Article

Gastroenteritis in US Marines during Operation Iraqi Freedom

Cincinnati Children's Hospital Medical Center, Cincinnati, Ohio, United States
Clinical Infectious Diseases (Impact Factor: 9.42). 03/2005; 40(4):519-25. DOI: 10.1086/427501
Source: PubMed

ABSTRACT Approximately 83,000 US Marines participated in the opening phase of Operation Iraqi Freedom in Spring 2003. A Navy Preventive Medicine laboratory was set up in Ad Diwaniyah, Iraq, to provide clinical diagnostic support for Marine medical units during a period of repositioning in south-central Iraq.
Specimen collection boxes were sent to >30 primary care medical stations handling 500-900 personnel each. The laboratory had capability to detect many different disease agents, especially those causing febrile illness. Diarrheal stool diagnostic evaluation included plating and biochemical identification, antigen serologic testing, fluorescent antibody antigen detection, disk diffusion antimicrobial susceptibility testing, enzyme immunoassay, and reverse-transcriptase polymerase chain reaction for norovirus (NV). Confirmation and sequencing work for NV was done at Cincinnati Children's Hospital Medical Center (Ohio).
By far the most common reason for infectious disease sick call visits was gastrointestinal illness; no other symptoms had equivalent impact. An enteropathogen was detected in 57 (44%) of 129 stool samples, with NV detected in 30 stool samples (23%) obtained from 14 different battalion or similar-sized units; next in frequency were Shigella flexneri and Shigella sonnei, which were isolated from 26 stool samples (20%) obtained from 15 units. Sequencing the NV RNA polymerase gene demonstrated that NV strains represented 7 genetic clusters, including 2 strains from genogroup I and 5 from genogroup II. Ciprofloxacin was effective in vitro against most bacterial agents, but neither doxycyline (which was taken daily as the antimalarial prophylaxis dose) nor trimethoprim-sulfamethoxazole were effective.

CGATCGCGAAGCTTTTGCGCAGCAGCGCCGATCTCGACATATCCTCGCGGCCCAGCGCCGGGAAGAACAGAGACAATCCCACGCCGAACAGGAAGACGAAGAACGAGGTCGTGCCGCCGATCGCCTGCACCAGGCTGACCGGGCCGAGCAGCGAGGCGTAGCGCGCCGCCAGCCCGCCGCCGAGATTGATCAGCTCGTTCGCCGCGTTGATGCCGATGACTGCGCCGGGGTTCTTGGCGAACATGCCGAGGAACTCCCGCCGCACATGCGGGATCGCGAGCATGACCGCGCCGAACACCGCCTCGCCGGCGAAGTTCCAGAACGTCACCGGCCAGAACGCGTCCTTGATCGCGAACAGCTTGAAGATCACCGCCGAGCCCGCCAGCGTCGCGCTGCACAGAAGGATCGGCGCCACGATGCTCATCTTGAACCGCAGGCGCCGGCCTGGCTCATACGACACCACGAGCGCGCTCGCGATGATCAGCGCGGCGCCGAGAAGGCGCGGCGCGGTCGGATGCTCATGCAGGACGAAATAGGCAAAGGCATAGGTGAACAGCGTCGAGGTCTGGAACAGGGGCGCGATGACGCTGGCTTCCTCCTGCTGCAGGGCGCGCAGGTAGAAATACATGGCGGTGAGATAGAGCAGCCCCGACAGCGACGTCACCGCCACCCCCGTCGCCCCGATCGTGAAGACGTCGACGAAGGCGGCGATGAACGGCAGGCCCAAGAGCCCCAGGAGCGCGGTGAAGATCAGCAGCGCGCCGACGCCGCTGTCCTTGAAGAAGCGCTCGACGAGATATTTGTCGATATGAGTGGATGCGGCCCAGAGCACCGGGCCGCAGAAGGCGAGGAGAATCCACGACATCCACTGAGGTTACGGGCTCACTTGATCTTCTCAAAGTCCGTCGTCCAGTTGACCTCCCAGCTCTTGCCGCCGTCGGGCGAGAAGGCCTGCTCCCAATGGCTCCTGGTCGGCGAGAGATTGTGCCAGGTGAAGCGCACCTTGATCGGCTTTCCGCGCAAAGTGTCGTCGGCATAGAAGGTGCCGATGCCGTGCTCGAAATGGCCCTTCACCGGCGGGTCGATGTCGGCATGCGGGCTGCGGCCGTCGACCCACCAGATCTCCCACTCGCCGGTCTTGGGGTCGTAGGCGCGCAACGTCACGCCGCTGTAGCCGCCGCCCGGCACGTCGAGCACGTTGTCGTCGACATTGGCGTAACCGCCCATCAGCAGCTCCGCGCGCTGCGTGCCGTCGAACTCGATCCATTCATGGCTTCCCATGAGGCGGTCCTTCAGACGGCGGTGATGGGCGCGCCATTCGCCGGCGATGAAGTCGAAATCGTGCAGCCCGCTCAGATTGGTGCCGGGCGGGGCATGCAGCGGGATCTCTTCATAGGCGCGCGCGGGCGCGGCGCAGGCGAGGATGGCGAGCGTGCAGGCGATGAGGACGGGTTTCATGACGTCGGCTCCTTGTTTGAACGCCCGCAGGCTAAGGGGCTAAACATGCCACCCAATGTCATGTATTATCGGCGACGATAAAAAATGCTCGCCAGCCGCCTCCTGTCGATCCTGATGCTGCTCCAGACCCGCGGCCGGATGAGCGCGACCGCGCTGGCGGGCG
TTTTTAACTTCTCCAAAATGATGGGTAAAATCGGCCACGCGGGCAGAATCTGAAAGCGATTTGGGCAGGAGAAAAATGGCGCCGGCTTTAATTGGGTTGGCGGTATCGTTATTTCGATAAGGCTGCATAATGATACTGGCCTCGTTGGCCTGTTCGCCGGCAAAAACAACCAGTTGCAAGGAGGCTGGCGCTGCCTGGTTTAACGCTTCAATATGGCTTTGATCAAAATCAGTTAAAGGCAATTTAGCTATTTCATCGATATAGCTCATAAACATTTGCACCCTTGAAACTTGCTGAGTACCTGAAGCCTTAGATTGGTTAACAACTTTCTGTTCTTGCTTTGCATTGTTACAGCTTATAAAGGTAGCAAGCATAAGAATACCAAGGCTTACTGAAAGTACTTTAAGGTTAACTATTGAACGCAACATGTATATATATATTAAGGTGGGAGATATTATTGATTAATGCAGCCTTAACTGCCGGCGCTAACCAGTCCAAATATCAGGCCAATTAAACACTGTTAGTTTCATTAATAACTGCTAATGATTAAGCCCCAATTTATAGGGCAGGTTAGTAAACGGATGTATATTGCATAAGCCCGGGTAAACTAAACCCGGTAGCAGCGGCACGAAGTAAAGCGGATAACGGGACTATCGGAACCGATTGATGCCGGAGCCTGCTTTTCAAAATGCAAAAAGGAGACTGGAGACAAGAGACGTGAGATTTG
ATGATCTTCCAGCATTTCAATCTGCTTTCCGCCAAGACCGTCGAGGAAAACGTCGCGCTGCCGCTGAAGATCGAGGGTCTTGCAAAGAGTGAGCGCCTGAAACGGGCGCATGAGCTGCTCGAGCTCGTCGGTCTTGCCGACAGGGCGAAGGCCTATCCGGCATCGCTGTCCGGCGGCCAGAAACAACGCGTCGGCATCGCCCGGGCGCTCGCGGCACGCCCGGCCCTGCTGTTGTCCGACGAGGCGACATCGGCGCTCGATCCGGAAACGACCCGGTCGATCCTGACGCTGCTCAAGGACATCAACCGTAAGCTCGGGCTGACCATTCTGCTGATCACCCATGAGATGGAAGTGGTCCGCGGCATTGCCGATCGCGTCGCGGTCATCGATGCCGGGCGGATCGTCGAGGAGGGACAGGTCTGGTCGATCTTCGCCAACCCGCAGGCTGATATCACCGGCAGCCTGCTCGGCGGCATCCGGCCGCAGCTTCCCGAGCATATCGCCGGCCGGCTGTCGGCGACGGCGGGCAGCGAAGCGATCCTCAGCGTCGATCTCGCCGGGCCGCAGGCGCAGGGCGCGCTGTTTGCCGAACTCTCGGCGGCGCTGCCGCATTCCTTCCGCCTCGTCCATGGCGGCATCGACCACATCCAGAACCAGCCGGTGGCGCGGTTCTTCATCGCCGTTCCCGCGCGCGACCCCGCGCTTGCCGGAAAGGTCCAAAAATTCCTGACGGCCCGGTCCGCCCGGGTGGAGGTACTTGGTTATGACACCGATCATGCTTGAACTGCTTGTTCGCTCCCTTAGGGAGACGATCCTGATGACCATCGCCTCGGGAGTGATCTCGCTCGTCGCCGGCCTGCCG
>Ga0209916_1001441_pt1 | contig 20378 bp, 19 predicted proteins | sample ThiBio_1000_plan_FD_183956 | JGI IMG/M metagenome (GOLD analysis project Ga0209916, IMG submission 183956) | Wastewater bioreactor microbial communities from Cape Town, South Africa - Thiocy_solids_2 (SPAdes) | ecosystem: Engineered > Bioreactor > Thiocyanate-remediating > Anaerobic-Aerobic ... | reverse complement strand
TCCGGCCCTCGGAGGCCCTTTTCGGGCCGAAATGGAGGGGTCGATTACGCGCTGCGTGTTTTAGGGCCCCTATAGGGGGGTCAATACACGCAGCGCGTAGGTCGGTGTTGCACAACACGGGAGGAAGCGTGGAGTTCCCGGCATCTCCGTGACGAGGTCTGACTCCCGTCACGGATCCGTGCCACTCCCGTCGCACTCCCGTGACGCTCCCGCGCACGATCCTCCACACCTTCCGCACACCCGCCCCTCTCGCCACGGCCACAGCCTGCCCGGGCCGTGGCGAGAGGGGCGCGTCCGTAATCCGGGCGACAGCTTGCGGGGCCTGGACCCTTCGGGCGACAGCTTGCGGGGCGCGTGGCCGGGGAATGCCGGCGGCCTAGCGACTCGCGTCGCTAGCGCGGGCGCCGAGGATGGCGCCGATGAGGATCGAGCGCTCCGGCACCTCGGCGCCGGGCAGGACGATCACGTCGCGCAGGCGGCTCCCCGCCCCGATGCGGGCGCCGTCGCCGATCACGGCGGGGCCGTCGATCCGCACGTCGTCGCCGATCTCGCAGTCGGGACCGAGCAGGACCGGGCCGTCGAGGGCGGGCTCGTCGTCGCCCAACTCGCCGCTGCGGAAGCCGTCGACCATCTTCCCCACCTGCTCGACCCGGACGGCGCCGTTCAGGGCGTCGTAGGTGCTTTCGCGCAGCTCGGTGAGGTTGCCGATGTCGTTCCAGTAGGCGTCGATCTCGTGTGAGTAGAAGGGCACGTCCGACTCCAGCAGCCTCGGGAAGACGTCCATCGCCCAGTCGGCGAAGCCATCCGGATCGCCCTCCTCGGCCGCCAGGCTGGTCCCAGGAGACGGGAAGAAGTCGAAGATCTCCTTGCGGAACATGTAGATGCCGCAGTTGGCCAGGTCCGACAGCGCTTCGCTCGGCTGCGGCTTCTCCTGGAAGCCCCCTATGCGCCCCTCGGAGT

Multiple strains of Shigella species and NV predominated, probably because they do not require a large inoculum to cause infection. Otherwise, personnel remained free of infectious illness during this phase of the conflict, because other infectious agents were rare or absent.

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    • "Although generally considered mild and of short duration in healthy young adults (e.g. soldiers), A. Lopes-João et al. / Journal of Clinical Virology 68 (2015) 73–75 Norovirus gastroenteritis can diminish operational effectiveness and impede force readiness, as demonstrated by an array of military units in Iraq [8] [10] [11]. "
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    • "In the United States alone, the CDC estimates 23 million annual NV infections causing 50,000 hospitalizations and 300 deaths (Mead et al. 1999), and considers NVs to be the most common cause of foodborne disease outbreaks (MMWR 2009). Norovirus outbreaks commonly occur in semi-closed communities such as hospitals, schools, nursing homes, disaster relief situations, cruise ships and military settings (MMWR 2008; MMWR 2005b; MMWR 2005a; MMWR 2002b; MMWR 2002a; Fankhauser et al. 1998; McCarthy, Estes, and Hyams 2000; Thornton et al. 2005). The virus family Caliciviridae, of which NVs constitute a genus, are classified as Category B biodefense agents because they cause incapacitating acute disease, are easily spread through multiple routes of transmission, are highly infectious, and are extremely environmentally stable. "
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